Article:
Children with autism struggle to get enough nutrition because they often have feeding problems, which involve aversion to certain foods, strong preferences for very few foods, and rituals or repetitive behaviors around food or mealtimes.

One of the most common ways for parents to ensure their children get enough nutrition is with dietary supplements, like vitamins, minerals, and omega-3 fatty acids, especially if their children on the autism spectrum refuse to eat enough healthy food.

Adding omega-3 fatty acids may confer some benefits specifically for children with autism, helping to improve memory, attention, and overall physical health. However, the evidence for this is anecdotal, with few research studies proving it. Despite research backing its positive effects on autism, some parents notice important changes in their children’s behavior when they take omega-3 supplements.

What Are Omega-3 Fatty Acids?

Omega-3 fatty acids are found in a variety of foods like fish and flaxseed. They can also be taken as a dietary supplement, which might be labeled omega-3 or fish oil.

There are three types of omega-3 fatty acids: alpha-linolenic acid (ALA), which is primarily found in flaxseed, canola, and soybean oils; docosahexaenoic acid (DHA), found in seafood; and eicosapentaenoic acid (EPA), which is also mostly found in seafood like shellfish. These acids support cell membranes all over the body, and they are vital to your health.

Getting enough omega-3 is important for:

  • Cardiovascular health.
  • Infant health and development.
  • Reduced risk of breast and colorectal cancer.
  • Reduced risk of Alzheimer’s disease and dementia.
  • Improved cognitive function.
  • Lower risk of macular degeneration and dry eye.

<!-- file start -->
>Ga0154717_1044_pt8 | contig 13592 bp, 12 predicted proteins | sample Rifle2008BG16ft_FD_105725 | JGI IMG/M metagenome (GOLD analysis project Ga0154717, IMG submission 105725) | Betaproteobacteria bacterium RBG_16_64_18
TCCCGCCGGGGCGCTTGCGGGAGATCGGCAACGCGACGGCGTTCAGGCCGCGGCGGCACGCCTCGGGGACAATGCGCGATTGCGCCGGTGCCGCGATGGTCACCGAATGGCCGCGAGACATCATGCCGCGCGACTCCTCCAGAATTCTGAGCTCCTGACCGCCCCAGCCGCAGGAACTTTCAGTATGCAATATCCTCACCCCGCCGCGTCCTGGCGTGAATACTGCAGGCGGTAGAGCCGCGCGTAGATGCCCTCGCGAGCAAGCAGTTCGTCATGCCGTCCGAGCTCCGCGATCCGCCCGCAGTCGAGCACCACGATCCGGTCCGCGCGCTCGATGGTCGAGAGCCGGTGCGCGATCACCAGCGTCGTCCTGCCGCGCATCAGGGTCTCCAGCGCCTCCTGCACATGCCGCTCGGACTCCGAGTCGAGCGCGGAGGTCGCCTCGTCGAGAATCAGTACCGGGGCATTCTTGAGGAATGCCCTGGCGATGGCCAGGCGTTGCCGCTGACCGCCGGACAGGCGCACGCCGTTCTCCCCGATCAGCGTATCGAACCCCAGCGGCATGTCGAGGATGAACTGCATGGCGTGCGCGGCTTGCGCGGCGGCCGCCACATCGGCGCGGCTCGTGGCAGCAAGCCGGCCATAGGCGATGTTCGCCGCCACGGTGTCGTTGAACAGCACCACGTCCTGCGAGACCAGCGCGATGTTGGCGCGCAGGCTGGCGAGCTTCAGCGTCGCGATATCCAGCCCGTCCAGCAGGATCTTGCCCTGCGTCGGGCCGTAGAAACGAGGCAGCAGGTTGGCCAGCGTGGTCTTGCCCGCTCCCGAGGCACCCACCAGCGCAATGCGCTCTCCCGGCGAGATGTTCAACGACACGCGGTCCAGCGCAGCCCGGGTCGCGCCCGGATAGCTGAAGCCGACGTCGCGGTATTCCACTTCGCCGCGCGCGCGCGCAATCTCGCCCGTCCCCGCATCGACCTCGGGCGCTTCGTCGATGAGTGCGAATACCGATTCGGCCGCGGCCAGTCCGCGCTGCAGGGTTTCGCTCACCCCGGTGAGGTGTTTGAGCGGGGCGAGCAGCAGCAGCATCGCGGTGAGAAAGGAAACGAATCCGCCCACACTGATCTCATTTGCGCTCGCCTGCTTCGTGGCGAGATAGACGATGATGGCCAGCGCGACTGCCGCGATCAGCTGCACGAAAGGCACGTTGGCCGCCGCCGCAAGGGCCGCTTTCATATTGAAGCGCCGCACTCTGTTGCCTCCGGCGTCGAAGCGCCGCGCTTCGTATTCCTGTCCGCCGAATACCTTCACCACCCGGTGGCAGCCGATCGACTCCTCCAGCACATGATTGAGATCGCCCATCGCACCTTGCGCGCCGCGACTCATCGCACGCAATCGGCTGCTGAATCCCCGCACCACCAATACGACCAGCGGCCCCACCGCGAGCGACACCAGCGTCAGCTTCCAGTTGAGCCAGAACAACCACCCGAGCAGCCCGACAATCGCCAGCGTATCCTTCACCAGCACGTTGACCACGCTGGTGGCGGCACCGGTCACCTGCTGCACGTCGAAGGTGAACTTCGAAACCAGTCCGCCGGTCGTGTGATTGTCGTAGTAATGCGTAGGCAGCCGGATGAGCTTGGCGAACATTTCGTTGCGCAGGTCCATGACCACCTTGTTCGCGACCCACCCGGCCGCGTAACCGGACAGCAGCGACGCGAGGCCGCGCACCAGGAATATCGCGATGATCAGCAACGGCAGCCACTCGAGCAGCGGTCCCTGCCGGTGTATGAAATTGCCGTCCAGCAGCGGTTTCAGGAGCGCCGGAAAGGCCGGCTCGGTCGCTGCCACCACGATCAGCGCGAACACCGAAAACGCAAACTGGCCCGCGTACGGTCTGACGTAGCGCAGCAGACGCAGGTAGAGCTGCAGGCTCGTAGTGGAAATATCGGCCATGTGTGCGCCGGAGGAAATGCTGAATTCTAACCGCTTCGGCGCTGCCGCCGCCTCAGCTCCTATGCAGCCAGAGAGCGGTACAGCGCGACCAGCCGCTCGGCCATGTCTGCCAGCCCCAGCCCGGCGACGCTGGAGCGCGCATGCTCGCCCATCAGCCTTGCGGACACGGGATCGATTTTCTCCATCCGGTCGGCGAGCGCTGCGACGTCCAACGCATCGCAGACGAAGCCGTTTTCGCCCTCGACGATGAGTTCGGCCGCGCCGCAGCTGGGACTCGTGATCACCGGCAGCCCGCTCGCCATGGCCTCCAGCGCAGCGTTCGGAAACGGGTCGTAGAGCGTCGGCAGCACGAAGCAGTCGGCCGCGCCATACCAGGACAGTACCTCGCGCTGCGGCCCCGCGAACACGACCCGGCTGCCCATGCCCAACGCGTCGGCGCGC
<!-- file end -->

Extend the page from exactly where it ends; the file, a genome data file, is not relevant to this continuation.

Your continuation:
• Reduced risk of rheumatoid arthritis.

Can You Take Too Much?

Getting enough omega-3 fatty acids may also improve symptoms of attention deficit hyperactivity disorder (ADHD), childhood allergies, and cystic fibrosis. Some people are prescribed certain doses of omega-3 fatty acids to manage triglycerides.

Despite all their benefits, taking high doses of omega-3 fatty acids could lead to potential bleeding problems by making the blood thin, and it could also affect immune system function. Other side effects may include:

  • Unpleasant taste in the mouth and bad breath.
  • Heartburn.
  • Nausea and upset stomach.
  • Diarrhea and other gastrointestinal problems.
  • Headaches.
  • Smelly sweat.

Supplements containing omega-3 fatty acids are generally considered healthy, but they are not regulated by the United States Food and Drug Administration (FDA), so their claims are not often substantiated by science.

Still, about 10% of American adults take omega-3 dietary supplements. Many people have their children take these supplements to improve their overall health.

Childhood Autism Symptoms & Omega-3 Fatty Acids: Research Shows a Tenuous Link

A deficit of omega-3 fatty acids during development in utero may, in some instances, contribute to an increased risk of a child developing autism. Scientists know that a lack of omega-3 fatty acids in a pregnant woman’s diet can cause:

  • Changes in myelination in neurons in the brain.
  • Neurogenesis and synaptic development.
  • Neurotransmitter turnover and brain connectivity.
  • Inflammatory reactions.
  • Cognitive and behavioral function.